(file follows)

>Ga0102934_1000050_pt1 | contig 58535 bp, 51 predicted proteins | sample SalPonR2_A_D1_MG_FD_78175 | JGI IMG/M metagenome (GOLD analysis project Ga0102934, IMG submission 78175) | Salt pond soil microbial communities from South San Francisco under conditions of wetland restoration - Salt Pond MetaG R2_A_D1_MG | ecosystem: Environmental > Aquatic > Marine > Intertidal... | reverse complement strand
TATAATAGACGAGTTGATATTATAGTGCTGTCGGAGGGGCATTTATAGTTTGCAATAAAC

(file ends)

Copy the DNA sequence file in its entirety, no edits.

>Ga0102934_1000050_pt1 | contig 58535 bp, 51 predicted proteins | sample SalPonR2_A_D1_MG_FD_78175 | JGI IMG/M metagenome (GOLD analysis project Ga0102934, IMG submission 78175) | Salt pond soil microbial communities from South San Francisco under conditions of wetland restoration - Salt Pond MetaG R2_A_D1_MG | ecosystem: Environmental > Aquatic > Marine > Intertidal... | reverse complement strand
TATAATAGACGAGTTGATATTATAGTGCTGTCGGAGGGGCATTTATAGTTTGCAATAAAC